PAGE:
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46

Thornton, Robert John | The Age of Romanticism fully blooms

Thornton, Robert John | The Age of Romanticism fully blooms

Thornton, Robert John | The Age of Romanticism fully blooms

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Thornton, Robert John

New Illustrations of the Sexual System of Carolus Von Linnaeus … The Temple of Flora, or Garden of Nature. London: for the Publisher, by T.Bensley [1799-] 1807-[1812]


Folio (575 x 460mm). 31 finely colored aquatint, mezzotint and etched botanical plates sumptuously depicting flowers and 5 colored portraits of: Linnaeus, "Linnaeus in his Lapland Dress," "Flora dispensing Her Favours on the Earth," "Aescapulius, Flora, Ceres and Cupid honouring the Bust of Linnaeus" and "Cupid inspiring Plants with Love" and with 12 engraved calligraphic titles, half-titles, dedications, contents leaves, etc., 6 engraved plates and tables, 9 uncolored engraved portraits of Thornton, Linnaeus, Queen Charlotte, etc.; but for some offsetting most noticeably to text, the colors fresh and vibrant. Contemporary English light green straight-grained morocco, ornately gilt, plum endpapers; scuffing, wear to edges.


The magnificent Doheny Copy of the greatest English Flower Book and a defining work of the period.


One of the grandest and most sumptuous of English botanical books, couched in the Romantic idiom. A lovely copy apparently bound from the original parts, with first or early issues of many of the plates and one in proof state.


Conceived on a grandiose scale, New Illustration was to comprise three parts: a dissertation on the sexual reproductive cycle of plants; an explanation of Linnæus's plant system, lavishly illustrated with botanical plates and portraits of botanists; and "The Temple of Flora," which was to have no less than 70 large plates of exotic plant species arranged according to the classification system of Linnæus. Each species was to appear in its native environment.


The production of the plates for "The Temple of Flora" involved a variety of techniques—aquatint, mezzotint, stipple engraving, and stippling with line engraving, or etching, which required the participation of a large number of artists. Among those commissioned by Thornton were Philip Reinagle, who executed most of the preparatory drawings; Abraham Pether, known for his moody quasi-Gothic landscapes; Sydenham Edwards and Peter Henderson; and the engravers Richard Earlom, James Caldwall, and Thomas Burke. Only the plate of the Rose was drawn by Thornton and executed by Earlom.


In spite of using a host of artists and engravers, Thornton managed to "maintain a remarkable homogeneity of style throughout" (Oak Spring Flora), but production was a protracted stop-and-go affair, causing the text and plates to appear irregularly, and to bring Thornton ultimately to the brink of personal bankruptcy.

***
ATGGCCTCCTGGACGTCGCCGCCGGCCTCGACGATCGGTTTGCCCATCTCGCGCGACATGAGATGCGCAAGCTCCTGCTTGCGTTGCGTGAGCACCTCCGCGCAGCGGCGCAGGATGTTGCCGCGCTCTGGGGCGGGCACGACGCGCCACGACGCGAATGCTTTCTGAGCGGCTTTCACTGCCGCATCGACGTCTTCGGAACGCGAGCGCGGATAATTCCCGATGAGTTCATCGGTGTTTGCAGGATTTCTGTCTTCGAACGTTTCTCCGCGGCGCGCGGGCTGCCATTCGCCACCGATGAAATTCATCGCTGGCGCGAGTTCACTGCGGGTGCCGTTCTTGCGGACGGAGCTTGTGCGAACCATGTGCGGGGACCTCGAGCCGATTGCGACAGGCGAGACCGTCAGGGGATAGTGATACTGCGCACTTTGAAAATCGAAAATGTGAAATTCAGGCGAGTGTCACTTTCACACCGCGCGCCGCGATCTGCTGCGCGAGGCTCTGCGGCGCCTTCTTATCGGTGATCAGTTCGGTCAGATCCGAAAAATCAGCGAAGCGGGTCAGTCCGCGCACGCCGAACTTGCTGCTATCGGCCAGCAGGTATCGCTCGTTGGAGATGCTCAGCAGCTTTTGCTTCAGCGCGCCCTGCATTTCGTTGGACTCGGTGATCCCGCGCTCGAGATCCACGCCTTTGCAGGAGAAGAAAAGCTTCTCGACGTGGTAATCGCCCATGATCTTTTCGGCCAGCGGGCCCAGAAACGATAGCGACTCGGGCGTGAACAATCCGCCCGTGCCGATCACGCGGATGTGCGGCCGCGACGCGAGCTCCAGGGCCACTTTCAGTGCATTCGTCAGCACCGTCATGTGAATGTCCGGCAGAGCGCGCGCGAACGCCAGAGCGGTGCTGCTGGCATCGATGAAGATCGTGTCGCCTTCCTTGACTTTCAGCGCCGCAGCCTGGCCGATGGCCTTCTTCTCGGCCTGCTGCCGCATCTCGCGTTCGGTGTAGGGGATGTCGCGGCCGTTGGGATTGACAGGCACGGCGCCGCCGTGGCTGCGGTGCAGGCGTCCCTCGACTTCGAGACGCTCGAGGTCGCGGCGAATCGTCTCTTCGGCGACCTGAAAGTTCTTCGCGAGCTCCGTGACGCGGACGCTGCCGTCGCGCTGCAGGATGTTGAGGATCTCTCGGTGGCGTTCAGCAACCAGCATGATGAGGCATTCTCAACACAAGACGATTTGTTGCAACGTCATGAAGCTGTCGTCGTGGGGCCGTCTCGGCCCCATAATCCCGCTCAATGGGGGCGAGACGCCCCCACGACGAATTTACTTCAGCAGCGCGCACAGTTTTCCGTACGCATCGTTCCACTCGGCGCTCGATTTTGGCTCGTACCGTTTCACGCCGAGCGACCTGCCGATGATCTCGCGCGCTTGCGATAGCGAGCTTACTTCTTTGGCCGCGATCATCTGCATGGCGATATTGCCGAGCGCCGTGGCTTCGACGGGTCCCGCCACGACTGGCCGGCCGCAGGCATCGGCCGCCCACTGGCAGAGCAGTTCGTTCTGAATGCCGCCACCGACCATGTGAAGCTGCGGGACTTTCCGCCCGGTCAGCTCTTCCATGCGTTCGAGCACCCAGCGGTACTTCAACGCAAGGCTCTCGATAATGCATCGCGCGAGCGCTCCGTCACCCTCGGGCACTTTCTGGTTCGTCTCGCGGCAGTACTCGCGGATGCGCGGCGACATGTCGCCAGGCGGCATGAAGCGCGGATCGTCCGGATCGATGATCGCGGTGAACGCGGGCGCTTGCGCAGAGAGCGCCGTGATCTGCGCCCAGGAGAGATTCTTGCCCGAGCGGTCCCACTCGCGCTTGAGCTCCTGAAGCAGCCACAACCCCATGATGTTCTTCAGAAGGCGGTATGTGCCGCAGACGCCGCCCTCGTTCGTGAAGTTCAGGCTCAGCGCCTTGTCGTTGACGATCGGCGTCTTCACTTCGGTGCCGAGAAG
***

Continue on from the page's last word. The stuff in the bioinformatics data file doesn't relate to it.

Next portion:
For his contribution to English botanical illustration, Thornton has been compared to Redouté by Alan Thomas: "[M]ore or less coeval with Redouté in France came the production of the greatest English colour-plate flower book. … What Redouté produced under the patronage of L'Héritier, Marie Antionette, the Empress Josephine, Charles X and the Duchesse de Berry, Thornton set out to do alone. … The result was almost total failure. … His fortune was engulfed and his family reduced to penury. … It is easy to raise one's eyebrows at Thornton's unworldly and injudicious approach to publishing … but he produced … the most strikingly beautiful set of flower plates ever to be printed in England [and] one of the loveliest books in the world" (Great Books and Book Collectors, pp. 142–144). 


Yet, as its enduring appeal proves, Thornton's vision transcends the genre. That a book of botanical illustration could come to summarize the Age of Romanticism is a tribute to imaginative genius in aesthetic crossed with scientific inquiry. "To arrive at Thornton is to boil down all the diversities of the time in architecture, poetry, painting, fiction, music, from Walpole and Sir William Chambers to Shelley and the music of Weber, by way of Chatterton writing in Gothic or African mood of Medieval Bristol or reeking tigers, by way of the wild imaginings of Turner, or Martin or Francis Danby, by way of elements even in Blake, in Coleridge, in Wordsworth. An age is packed into these folio plates which Thornton directed" (Geoffrey Grigson in Thornton's Temple of Flora, p. 12).


REFERENCE:

Dunthorne 301; Grigson and Buchanan, Thornton's Temple of Flora (1951); Nissen 1955; Stafleu TL2 14.283.


PROVENANCE:

Estelle Doheny (leather book label; her sale Christie's New York, 21 February 1989, lot 2196)

Condition as described in catalogue entry.


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